Immunity, inflammation, and aging
The plasma concentrations of inflammatory mediators, such as cytokines and acute phase proteins, increase with aging, which results in low-grade inflammation. These changes lead to increased obesity and adiposity; a decrease in production of sex steroids; subclinical infections; and chronic aging-related disorders, such as cardiovascular disease and arthritis. Furthermore, aging is associated with a dysregulated cytokine response following stimulation.15
Several inflammatory mediators, such as tumor necrosis factor-α and interleukin-6 (IL-6), have the potential to induce and/or aggravate risk factors in age-associated pathology. Inflammatory mediators are also strong predictors of mortality independent of other known risk factors in elderly cohorts. For example, a proinflammatory factor IL-6 has been linked with Alzheimer disease, osteoporosis, rheumatoid arthritis, cardiovascular disease, and some forms of cancer, and it has been prospectively associated with general disability and mortality in large population-based studies.16-21
Neural circuitry and resilience
Brain imaging promotes understanding of brain regulation of positive emotions and resilience.22 The brain circuitry that is involved in emotional regulation includes several areas of the prefrontal cortex (PFC), amygdala, hippocampus, and anterior cingulate. The PFC plays a crucial role in the anticipation of future affective consequences of action as well as in the persistence of emotion.22
There are several different functional divisions of the PFC, including the dorsolateral, ventromedial, and orbital sectors. Each of these regions plays a different role in emotional regulation. The amygdala appears to be crucial for learning new stimulus-threat contingencies and to be important in the expression of cue-specific fear.23 Tonic activation and phasic reactivity in this circuit play an important role in governing different aspects of anxiety. Asymmetries within the PFC and activation of the amygdala are responsible for individual differences in affective style.22,23 Plasticity in this circuitry has implica-tions for cultivating positive affect and resilience.22,23
Resilience and aging
A coherent pattern of individual characteristics associated with resilience and successful adaptation has emerged. Salient characteristics include commitment, dynamism, humor in the face of adversity, patience, optimism, faith, and altruism.24 There are emotional and cognitive aspects of resilience that can be innate or learned. The innate affective or emotional styles that are likely to influence resilience refer to the individual styles of affect regulation, which are usually a part of personality structure (eg, optimism or pessimism), or social intelligence.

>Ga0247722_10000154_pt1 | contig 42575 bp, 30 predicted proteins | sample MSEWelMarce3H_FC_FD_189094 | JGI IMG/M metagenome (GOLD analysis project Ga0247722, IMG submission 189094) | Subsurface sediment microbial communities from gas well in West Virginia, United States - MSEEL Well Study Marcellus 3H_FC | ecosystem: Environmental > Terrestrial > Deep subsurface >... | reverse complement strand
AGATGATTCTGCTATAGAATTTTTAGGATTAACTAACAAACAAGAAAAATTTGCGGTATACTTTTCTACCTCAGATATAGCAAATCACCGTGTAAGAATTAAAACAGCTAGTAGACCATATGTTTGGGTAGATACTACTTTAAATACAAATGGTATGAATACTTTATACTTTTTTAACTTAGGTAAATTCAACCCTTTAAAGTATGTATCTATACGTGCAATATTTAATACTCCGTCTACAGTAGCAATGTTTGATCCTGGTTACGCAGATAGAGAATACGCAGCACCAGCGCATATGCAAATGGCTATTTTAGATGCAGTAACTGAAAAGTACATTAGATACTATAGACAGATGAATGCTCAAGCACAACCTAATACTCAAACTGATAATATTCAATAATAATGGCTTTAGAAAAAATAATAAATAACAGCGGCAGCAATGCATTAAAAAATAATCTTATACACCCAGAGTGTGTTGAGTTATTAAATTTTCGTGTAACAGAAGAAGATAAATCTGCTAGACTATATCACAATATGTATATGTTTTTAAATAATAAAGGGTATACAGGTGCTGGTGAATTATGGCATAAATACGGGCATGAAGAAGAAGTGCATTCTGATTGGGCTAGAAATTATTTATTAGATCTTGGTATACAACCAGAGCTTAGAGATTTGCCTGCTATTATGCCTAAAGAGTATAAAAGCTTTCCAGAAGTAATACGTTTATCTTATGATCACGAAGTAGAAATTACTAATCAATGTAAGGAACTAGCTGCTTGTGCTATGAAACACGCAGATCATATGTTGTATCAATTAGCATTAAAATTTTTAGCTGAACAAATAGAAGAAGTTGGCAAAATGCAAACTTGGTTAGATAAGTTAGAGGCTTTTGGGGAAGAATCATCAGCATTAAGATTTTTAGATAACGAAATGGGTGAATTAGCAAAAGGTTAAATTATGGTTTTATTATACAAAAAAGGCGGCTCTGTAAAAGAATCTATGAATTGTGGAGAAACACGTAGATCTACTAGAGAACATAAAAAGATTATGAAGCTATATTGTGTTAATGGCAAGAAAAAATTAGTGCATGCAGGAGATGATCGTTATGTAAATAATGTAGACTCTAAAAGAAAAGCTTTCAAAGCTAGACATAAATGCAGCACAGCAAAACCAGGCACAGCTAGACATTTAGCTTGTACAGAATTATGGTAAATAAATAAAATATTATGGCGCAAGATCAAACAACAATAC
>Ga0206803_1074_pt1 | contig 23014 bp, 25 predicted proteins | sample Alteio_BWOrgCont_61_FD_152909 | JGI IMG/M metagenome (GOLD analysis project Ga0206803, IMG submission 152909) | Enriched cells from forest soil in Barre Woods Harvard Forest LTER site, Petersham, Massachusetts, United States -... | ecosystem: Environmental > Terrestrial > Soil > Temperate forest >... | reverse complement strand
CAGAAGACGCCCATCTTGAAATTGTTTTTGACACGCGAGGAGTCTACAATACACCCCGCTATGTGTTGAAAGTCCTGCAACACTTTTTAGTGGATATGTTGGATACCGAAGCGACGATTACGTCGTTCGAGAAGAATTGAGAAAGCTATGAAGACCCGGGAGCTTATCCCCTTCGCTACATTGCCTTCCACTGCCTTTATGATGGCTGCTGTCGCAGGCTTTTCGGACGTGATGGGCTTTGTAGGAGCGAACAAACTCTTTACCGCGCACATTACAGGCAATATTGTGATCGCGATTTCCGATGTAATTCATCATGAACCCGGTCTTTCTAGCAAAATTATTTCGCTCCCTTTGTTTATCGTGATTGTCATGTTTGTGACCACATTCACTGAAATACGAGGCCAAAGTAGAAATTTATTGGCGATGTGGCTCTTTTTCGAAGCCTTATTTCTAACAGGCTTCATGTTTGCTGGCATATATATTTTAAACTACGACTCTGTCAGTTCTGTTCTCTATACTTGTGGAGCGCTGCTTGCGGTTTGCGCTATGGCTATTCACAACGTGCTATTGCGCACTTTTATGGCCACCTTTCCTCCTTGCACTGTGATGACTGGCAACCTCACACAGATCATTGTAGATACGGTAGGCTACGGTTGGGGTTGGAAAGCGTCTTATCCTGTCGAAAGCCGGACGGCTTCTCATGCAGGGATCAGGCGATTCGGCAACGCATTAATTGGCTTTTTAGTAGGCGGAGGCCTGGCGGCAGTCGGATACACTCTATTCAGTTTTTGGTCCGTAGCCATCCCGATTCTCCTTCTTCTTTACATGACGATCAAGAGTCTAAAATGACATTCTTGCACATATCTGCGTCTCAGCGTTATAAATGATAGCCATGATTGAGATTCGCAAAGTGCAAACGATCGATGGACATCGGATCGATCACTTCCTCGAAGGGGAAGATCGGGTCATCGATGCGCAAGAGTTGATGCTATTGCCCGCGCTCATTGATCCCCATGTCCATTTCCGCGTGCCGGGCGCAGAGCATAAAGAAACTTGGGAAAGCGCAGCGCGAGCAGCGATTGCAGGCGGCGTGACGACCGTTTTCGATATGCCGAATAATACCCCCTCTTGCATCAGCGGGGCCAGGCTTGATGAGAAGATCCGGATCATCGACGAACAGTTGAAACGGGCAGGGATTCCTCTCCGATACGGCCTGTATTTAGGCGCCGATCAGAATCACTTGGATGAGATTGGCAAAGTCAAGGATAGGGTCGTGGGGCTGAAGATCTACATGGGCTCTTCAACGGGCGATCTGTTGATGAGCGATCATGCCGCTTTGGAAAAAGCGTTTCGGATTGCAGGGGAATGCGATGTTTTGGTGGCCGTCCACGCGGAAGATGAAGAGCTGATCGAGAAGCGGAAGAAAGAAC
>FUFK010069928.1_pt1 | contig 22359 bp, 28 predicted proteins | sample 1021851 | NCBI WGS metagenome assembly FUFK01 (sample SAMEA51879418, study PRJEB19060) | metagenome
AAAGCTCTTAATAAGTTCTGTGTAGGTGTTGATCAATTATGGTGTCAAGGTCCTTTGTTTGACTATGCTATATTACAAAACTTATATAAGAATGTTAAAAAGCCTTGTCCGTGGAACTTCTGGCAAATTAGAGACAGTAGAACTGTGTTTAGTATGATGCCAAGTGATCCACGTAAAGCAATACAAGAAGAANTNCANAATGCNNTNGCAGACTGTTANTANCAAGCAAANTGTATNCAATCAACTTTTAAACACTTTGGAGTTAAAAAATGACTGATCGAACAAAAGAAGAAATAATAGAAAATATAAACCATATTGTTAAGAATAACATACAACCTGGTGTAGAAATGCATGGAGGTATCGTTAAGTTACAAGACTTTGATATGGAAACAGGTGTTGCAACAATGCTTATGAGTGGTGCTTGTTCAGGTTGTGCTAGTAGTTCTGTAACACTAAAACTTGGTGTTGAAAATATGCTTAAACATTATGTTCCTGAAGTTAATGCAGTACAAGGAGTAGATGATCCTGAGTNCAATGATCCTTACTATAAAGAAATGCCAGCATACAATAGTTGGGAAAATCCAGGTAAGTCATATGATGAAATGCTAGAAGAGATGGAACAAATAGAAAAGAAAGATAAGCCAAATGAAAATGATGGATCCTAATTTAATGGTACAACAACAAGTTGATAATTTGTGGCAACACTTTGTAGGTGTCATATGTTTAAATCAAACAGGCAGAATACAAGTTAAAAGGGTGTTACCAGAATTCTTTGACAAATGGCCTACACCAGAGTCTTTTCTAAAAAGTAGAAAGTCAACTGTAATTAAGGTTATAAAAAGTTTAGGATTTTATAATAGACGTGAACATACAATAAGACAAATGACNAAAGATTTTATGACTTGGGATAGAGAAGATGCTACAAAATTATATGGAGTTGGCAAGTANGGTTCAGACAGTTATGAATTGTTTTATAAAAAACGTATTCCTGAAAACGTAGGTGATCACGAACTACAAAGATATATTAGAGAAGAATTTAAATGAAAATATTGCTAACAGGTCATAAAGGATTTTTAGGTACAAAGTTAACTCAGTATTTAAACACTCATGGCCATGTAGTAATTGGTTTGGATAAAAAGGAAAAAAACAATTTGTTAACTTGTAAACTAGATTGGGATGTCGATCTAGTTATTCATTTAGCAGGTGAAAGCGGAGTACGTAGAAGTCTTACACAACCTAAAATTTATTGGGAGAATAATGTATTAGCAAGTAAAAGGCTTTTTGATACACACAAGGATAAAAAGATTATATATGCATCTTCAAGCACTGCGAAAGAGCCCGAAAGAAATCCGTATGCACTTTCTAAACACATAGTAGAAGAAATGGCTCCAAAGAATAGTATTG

Temperament appears to be one of the determinants of resilience that is, at least, partially heritable. Protective temperamental factors include sociability, intelligence, social competence, internal locus of control, warmth and closeness of affectional ties, and active emotional support within the family network or within religious groups.25 As such, resilience may represent an important target for treatment and prevention of anxiety, depression, and abnormal stress reactions in aging persons (Figure).
Well-being and aging
A sense of well-being is an important characteristic of successful aging. Ryff and colleagues26 described 2 types of well-being: eudaimonic and hedonic. The aristotelian concept of eudaimonic well-being addresses ideas of self-development and self-acceptance, personal growth, positive relationships, and purposeful engagement. Hedonic well-being is concerned with positive feelings, such as happiness and contentment.
A sense of ill-being refers to all negative affect states, such as depression and anxiety. Different biological markers, including neuroendocrine (cortisol, epinephrine(Drug information on epinephrine), norepinephrine(Drug information on norepinephrine)), immune (IL-6, vaccine antibody response), cardiovascular (blood pressure, waist-hip ratio, cholesterol, glycosylated hemoglobin), sleep (duration/latency of rapid eye movement), and neural circuitry (cerebral asymmetry), are associated with the states of well-being or ill-being.26 The question remains whether resilience is responsible for the differences.